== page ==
As the COVID-19 pandemic shifted our way of living, great uncertainty arose in the educational sector. This environmental education project, filled with opportunities for experiences in and out of the classroom, had to adapt to the fast-paced changes our new reality brought along. The educators from our partner schools -- Rafael Aparicio Jiménez School, José Emilio Lugo School, Gabriela Mistral School, and Héctor I. Rivera Irizarry School -- faced the challenges of carrying out an environmental education project while educating virtually or in hybrid mode, and two of them were functioning under interlocking schedules. When schools have interlocking schedules, it means that one structure is used by different students and school personnel at different times. In this case, the Héctor I. Rivera Irizarry School suffered structural damage   from earthquakes that occurred a month before the pandemic – another emergency that Puerto Rico has worked through in recent years -- and could not receive students and personnel safely. They were instructed to share the Rafael Aparicio Jiménez School building in an interlocking schedule to continue providing services. Interlocking has a significant impact on class periods, classroom space usage, and other hardships for students and teachers alike. The educators demonstrated their creativity and resilience using technology, presentations, and learning activities students could do at home. Our learning collaboratives also provided a space for teachers to share their challenges with the pandemic in the classroom while implementing this project. When they were back to an in-person learning experience, teachers inspired students to become environmental stewards by providing experiences in school gardens, planting trees in forests like the local community forest named Bosque 4 Pueblos, creating water filters with simple materials, and learning how to stay healthy when threatened with exposure to dangerous chemicals after disasters due to non-point source pollution.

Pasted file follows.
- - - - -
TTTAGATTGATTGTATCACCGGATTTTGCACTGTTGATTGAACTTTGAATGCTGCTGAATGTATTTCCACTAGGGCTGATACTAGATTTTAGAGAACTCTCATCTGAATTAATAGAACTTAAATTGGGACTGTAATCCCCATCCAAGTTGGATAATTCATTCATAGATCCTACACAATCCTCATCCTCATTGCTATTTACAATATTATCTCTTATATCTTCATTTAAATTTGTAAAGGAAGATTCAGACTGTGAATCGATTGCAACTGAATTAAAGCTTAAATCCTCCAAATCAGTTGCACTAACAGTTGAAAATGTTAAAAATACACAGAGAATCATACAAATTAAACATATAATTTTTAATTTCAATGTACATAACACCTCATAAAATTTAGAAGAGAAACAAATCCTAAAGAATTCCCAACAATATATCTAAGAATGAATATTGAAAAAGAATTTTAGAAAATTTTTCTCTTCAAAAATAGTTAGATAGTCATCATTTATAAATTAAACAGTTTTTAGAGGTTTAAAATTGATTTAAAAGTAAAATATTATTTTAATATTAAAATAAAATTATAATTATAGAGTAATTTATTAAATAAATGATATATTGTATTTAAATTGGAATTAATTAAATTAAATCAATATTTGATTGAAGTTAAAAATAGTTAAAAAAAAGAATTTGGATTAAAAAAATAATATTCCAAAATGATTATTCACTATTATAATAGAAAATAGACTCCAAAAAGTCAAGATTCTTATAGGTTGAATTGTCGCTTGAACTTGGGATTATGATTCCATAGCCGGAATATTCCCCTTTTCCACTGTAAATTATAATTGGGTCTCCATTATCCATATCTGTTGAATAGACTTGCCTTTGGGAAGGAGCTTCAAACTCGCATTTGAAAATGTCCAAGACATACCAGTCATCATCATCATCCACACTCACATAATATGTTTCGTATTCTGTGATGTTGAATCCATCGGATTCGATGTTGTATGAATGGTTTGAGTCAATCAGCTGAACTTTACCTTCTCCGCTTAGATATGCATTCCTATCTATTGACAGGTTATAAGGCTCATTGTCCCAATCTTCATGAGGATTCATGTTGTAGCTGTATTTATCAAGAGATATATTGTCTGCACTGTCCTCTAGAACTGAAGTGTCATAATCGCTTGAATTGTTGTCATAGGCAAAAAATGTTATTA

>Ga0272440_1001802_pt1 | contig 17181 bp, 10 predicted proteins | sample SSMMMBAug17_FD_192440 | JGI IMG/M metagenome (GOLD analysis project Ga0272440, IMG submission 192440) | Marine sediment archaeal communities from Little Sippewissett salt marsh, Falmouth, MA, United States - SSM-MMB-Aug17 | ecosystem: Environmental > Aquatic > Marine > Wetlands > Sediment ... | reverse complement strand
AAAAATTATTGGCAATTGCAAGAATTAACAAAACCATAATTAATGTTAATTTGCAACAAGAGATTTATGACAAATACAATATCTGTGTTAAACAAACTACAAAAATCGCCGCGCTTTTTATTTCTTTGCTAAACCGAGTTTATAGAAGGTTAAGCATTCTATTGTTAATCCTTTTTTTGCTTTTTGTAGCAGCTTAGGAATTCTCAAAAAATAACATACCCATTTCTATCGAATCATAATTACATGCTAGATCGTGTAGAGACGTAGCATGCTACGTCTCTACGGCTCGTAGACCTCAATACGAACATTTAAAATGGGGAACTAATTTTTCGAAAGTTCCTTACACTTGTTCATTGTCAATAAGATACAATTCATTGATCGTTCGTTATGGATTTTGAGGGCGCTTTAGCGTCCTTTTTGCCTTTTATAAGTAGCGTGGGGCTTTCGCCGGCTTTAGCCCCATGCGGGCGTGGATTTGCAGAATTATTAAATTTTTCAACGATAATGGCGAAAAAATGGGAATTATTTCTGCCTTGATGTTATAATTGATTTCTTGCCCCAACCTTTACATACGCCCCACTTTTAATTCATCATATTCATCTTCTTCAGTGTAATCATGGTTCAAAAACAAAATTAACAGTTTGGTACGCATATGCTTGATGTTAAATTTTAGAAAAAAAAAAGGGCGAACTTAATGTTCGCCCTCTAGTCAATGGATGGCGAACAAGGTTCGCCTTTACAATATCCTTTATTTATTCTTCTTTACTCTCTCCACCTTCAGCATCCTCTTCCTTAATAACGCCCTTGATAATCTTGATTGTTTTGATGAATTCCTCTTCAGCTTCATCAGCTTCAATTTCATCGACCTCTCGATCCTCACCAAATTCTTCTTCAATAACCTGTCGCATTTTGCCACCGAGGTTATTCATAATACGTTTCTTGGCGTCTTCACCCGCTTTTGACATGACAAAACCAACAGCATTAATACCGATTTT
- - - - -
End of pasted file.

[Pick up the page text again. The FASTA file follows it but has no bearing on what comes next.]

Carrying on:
Students, teachers and MCN representatives celebrating the success of the environmental education project at the Rafael Aparicio Jiménez School in Adjuntas
(Students, teachers and MCN representatives celebrating the success of the environmental education project at the Rafael Aparicio Jiménez School in Adjuntas)

Teachers received technical assistance from MCN and Hospital General Castañer, from the project implementation in 2021 through its completion this month. The community outreach team from Hospital General Castañer has been key to support teachers through interventions related to leadership, the environment, and health, among other subjects. Over the course of project, which is now drawing to a close, schools took their classroom-based projects on water and chemical safety during disasters to their communities, by sharing brochures, exhibitions, and other materials with the community. Students have also educated their younger peers after a train-the-trainer activity provided by their teachers equipped them to teach others. This project impacted BIPOC, low-income, Spanish-speaking communities in isolated, underserved areas reaching at least eight teachers, 160 students, six community leaders, and 11 outreach workers from the community health center. However, the ripple effect of this project is far greater, reaching hundreds of community members to increase their understanding of the benefits of and participation in environmental and conservation stewardship through community collaboration in disaster preparedness as related to human health and environmental protection.

Due to COVID-19, the participant schools were not able to carry out an Environmental Summit in Adjuntas as a way to collectively impact the community and celebrate their efforts in this project. However, we want to recognize the efforts of all teachers, students, and collaborators in a special video, coming up in August: stay tuned on social media!

MCN’s Puerto Rico team has its own Twitter account. Follow them here: https://twitter.com/PR_MCN

 

Resources

Environmental Stewardship: Developing Young Conservation & Emergency Management Community Leaders at School

Educacíon ambiental: